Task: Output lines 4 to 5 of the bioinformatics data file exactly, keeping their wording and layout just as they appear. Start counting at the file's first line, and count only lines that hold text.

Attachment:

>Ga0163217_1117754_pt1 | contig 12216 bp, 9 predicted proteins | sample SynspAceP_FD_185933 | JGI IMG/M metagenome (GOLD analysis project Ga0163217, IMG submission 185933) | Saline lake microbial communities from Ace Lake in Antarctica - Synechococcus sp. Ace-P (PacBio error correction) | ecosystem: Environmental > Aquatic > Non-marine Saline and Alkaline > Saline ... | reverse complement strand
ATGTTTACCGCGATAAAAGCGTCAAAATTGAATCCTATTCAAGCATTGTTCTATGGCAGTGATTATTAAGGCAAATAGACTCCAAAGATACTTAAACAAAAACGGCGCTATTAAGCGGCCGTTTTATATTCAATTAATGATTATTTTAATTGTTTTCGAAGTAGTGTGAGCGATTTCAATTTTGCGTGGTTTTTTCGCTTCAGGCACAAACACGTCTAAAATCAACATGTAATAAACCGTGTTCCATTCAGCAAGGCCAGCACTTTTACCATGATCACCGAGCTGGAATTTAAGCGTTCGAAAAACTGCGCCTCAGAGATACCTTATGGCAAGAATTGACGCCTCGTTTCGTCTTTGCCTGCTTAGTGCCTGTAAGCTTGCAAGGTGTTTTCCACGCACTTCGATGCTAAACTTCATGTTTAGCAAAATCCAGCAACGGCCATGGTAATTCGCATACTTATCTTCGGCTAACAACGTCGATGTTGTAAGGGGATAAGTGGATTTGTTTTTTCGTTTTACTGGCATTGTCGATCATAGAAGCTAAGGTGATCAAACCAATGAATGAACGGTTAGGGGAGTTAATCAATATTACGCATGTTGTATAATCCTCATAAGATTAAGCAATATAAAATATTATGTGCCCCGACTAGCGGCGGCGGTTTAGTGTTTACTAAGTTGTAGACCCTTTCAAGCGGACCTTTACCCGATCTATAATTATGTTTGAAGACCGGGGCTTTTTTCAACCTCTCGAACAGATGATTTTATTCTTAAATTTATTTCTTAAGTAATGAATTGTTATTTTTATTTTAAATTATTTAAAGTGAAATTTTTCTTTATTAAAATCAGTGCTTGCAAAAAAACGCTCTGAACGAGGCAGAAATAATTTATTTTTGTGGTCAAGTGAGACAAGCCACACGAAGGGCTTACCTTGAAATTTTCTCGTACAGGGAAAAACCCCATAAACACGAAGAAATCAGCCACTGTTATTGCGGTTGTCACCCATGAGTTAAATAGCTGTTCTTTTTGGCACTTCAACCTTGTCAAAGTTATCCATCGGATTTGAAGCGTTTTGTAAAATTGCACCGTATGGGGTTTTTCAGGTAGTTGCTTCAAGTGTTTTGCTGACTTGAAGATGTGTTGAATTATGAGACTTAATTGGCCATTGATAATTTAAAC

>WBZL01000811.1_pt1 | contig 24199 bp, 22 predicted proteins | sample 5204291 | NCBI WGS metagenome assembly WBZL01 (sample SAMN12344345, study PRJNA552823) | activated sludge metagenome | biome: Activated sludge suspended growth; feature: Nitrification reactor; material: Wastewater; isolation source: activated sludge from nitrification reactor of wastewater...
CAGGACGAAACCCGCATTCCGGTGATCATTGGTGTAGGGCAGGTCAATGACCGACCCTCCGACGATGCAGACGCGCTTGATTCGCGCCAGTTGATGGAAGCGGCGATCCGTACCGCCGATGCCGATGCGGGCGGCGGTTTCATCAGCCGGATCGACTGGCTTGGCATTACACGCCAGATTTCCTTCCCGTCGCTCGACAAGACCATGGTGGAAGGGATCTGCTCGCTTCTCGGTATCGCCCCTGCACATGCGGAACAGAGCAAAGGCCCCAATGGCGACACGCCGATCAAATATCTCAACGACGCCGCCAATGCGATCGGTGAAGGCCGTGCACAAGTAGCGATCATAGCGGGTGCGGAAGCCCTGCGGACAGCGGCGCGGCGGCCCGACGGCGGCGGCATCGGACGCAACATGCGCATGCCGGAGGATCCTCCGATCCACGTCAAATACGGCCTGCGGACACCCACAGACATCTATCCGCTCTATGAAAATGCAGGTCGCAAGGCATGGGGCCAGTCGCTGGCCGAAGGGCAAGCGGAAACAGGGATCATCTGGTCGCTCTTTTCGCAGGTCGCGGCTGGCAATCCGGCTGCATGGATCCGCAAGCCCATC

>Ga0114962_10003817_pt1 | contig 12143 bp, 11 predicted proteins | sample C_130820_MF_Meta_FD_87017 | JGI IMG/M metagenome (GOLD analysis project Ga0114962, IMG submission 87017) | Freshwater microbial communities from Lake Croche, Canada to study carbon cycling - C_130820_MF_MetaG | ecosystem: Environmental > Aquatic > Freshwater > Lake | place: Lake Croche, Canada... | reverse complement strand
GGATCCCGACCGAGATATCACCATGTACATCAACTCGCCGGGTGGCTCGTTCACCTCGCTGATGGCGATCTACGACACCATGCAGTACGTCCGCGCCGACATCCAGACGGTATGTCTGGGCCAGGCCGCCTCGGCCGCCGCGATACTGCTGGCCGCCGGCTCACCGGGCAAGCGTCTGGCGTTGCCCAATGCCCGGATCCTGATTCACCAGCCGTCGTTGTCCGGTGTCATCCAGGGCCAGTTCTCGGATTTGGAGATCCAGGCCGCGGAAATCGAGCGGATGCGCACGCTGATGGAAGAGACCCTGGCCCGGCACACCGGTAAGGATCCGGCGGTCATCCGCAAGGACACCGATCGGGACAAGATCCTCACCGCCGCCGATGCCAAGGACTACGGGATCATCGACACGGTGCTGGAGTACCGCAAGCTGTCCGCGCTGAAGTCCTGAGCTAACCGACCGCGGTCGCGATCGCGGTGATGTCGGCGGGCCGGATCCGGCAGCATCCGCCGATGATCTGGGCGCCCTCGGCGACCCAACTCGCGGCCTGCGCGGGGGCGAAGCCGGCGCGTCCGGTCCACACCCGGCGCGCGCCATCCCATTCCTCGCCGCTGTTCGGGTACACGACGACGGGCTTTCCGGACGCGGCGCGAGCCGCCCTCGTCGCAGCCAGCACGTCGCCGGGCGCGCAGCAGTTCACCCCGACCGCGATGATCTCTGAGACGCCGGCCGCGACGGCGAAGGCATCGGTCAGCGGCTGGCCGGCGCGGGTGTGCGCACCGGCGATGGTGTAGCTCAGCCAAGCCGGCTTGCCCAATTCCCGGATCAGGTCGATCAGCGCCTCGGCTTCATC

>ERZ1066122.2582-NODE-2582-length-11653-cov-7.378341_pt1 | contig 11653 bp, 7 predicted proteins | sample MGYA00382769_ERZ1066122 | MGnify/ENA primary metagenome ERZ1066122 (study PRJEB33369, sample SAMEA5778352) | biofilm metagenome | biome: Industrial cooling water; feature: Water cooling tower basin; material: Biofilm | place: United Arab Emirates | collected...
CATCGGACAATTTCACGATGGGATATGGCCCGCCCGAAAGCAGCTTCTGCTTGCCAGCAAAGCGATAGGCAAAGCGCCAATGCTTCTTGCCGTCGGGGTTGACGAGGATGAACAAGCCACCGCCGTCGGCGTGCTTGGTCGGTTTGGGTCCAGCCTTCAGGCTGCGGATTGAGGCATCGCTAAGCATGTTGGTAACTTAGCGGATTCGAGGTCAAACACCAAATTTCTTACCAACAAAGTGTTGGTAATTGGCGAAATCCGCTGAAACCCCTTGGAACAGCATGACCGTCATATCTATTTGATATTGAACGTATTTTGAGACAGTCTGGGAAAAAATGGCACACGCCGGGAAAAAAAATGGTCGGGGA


CAGGACGAAACCCGCATTCCGGTGATCATTGGTGTAGGGCAGGTCAATGACCGACCCTCCGACGATGCAGACGCGCTTGATTCGCGCCAGTTGATGGAAGCGGCGATCCGTACCGCCGATGCCGATGCGGGCGGCGGTTTCATCAGCCGGATCGACTGGCTTGGCATTACACGCCAGATTTCCTTCCCGTCGCTCGACAAGACCATGGTGGAAGGGATCTGCTCGCTTCTCGGTATCGCCCCTGCACATGCGGAACAGAGCAAAGGCCCCAATGGCGACACGCCGATCAAATATCTCAACGACGCCGCCAATGCGATCGGTGAAGGCCGTGCACAAGTAGCGATCATAGCGGGTGCGGAAGCCCTGCGGACAGCGGCGCGGCGGCCCGACGGCGGCGGCATCGGACGCAACATGCGCATGCCGGAGGATCCTCCGATCCACGTCAAATACGGCCTGCGGACACCCACAGACATCTATCCGCTCTATGAAAATGCAGGTCGCAAGGCATGGGGCCAGTCGCTGGCCGAAGGGCAAGCGGAAACAGGGATCATCTGGTCGCTCTTTTCGCAGGTCGCGGCTGGCAATCCGGCTGCATGGATCCGCAAGCCCATC

>Ga0114962_10003817_pt1 | contig 12143 bp, 11 predicted proteins | sample C_130820_MF_Meta_FD_87017 | JGI IMG/M metagenome (GOLD analysis project Ga0114962, IMG submission 87017) | Freshwater microbial communities from Lake Croche, Canada to study carbon cycling - C_130820_MF_MetaG | ecosystem: Environmental > Aquatic > Freshwater > Lake | place: Lake Croche, Canada... | reverse complement strand